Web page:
To get to Stone Town from the port, make a right at the exit, follow the main road along the water, past the Old Fort and Forodhani Park, and go through the small tunnel at the end of the road that heads away from the water.
ART, ALLEYS AND ARCHES
We wasted no time in this vibrant UNESCO World Heritage Site. Stone Town is an exhilarating maze of tiny alleyways lined with bicycles, bazaars, canvas paintings, baskets, boda bodas, drooping power lines, and chalk boards displaying the latest Premier League scores. It’s a delicious sensory experience, marked by the smell of fried chapati, paint, roasting fish and ocean breeze; and the sound of distant ferry horns, TVs playing the football match, and puttering motorbike engines.
The oldest part of Zanzibar City, Stone Town flourished as the centre of the spice and slave trades in the 19th century. The archipelago itself has been occupied by Bantu-speaking peoples for thousands of years, and it was not until the early 16th century that its residents had any significant, lasting contact with Western or Middle Eastern traders. Stone Town’s rich history of clashing cultures is evident in its early 19th century verandas, wooden doors and baraza benches — the unique offspring of traditional Indian, Arab, Persian, European and African design.
I loved the Zanzibar doors the most — masterpieces so finely carved and decorated with brass studs, pastel colours, columns and patterns, they seemed somewhat out of place in the crumbling, plain buildings they so often framed. I felt as though each door had a unique story; secrets acquired over centuries of comings and goings that could only be unravelled if I were to open them. I imagine that such intriguing doors must shield equally intriguing affairs within; if not now, then hundreds of years ago.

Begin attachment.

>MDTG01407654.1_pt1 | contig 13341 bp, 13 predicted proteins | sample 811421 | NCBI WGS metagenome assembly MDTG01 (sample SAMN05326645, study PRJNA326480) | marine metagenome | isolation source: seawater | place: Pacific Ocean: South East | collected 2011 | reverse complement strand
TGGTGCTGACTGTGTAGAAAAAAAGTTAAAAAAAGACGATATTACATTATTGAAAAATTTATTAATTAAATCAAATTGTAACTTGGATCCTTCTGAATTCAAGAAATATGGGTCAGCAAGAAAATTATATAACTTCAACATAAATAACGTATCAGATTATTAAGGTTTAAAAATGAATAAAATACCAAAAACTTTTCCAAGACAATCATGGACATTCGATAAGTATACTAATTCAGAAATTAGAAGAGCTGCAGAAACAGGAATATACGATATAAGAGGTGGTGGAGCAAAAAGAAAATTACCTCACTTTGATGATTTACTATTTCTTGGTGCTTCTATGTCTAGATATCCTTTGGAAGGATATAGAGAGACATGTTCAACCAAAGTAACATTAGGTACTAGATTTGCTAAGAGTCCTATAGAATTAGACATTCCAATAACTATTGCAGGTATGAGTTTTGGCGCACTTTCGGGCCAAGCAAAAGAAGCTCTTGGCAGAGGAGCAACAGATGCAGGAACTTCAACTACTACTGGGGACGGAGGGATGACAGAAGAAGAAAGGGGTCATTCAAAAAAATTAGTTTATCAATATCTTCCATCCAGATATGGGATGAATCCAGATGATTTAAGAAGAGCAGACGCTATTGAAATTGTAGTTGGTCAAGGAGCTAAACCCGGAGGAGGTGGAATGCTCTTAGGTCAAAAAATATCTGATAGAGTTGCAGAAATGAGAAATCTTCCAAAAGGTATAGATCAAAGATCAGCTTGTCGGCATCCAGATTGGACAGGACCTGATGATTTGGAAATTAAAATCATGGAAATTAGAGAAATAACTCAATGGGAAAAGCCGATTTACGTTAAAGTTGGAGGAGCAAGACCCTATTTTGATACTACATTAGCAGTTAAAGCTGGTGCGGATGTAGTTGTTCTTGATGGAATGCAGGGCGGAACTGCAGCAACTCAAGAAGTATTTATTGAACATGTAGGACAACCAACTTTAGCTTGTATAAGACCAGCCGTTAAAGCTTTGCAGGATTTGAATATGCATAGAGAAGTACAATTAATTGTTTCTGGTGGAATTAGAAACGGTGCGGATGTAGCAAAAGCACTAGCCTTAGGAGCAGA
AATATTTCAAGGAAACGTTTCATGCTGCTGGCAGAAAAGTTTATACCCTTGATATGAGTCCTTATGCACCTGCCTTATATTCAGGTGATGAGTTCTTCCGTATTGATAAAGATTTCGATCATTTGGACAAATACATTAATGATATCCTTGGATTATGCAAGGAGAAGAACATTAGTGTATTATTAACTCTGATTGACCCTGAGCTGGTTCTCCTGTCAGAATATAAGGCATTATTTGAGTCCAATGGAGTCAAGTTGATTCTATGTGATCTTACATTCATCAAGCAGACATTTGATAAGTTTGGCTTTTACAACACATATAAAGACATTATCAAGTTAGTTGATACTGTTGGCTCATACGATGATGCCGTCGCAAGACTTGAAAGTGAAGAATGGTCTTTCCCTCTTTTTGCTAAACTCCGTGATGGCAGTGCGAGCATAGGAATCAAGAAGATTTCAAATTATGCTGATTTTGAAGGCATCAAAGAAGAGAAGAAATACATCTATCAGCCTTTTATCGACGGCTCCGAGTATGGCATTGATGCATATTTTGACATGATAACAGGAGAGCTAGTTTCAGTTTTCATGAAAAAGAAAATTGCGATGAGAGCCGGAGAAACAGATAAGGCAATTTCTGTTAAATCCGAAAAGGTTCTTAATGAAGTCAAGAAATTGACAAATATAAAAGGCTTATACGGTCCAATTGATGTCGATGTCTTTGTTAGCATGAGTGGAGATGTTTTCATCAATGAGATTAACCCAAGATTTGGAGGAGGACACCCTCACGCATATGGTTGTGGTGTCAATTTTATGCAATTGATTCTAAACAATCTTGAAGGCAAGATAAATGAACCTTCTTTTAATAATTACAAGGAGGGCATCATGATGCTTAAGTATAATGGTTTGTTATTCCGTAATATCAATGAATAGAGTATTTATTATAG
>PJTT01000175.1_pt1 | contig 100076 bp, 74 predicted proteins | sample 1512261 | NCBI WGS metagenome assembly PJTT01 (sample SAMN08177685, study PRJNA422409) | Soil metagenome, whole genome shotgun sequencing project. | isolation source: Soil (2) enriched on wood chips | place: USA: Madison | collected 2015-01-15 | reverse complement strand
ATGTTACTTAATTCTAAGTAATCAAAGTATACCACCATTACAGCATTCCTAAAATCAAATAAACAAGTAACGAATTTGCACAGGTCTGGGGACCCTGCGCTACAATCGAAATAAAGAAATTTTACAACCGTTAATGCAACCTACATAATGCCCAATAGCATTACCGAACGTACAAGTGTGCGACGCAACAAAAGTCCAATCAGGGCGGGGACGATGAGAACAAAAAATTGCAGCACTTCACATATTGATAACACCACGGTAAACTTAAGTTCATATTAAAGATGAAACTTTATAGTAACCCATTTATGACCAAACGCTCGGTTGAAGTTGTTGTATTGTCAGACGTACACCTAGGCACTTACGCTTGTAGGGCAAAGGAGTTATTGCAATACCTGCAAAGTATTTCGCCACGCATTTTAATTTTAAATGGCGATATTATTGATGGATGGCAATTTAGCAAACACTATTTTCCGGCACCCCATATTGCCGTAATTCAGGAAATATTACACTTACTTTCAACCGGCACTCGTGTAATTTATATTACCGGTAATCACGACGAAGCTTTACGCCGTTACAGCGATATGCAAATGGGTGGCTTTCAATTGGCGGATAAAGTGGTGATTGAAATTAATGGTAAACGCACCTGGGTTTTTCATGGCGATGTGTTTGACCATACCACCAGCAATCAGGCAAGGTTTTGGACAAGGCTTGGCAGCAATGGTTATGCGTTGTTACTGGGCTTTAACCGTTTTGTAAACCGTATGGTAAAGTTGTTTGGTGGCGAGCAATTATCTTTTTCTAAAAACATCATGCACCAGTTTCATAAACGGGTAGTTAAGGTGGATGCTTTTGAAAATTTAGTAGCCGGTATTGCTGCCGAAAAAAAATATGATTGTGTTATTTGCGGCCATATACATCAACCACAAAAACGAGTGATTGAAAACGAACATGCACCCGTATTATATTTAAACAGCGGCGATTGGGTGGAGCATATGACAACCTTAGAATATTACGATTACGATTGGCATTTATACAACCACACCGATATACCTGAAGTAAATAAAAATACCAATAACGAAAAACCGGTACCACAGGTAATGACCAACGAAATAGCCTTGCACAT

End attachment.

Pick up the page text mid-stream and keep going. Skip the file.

As an aside, Terhas and Basmah, whom I had travelled with from Tanzania to Zanzibar, agreed over cinnamon gelato at Amore Mio (no longer in service, but try the TAMU Gelateria instead!), that the shopping is much better in Zanzibar than in Dar es Salaam. If you’re coming from that direction, you may want to save your souvenir purchases for the island, whose alleyway craft shops hold a much wider variety of trinkets, including hand-sewn dolls, coasters, and jua kali metal and textile work. We ended our day with delicious chapati wraps on the patio of the Stone Town Café (about TSh 12,000 per meal), in Shangani on Kenyatta Road. It’s just past the Old Post Office, and a wonderful place to people watch over an affordable meal.
Day Two: A Dark Glimpse into Zanzibar’s Past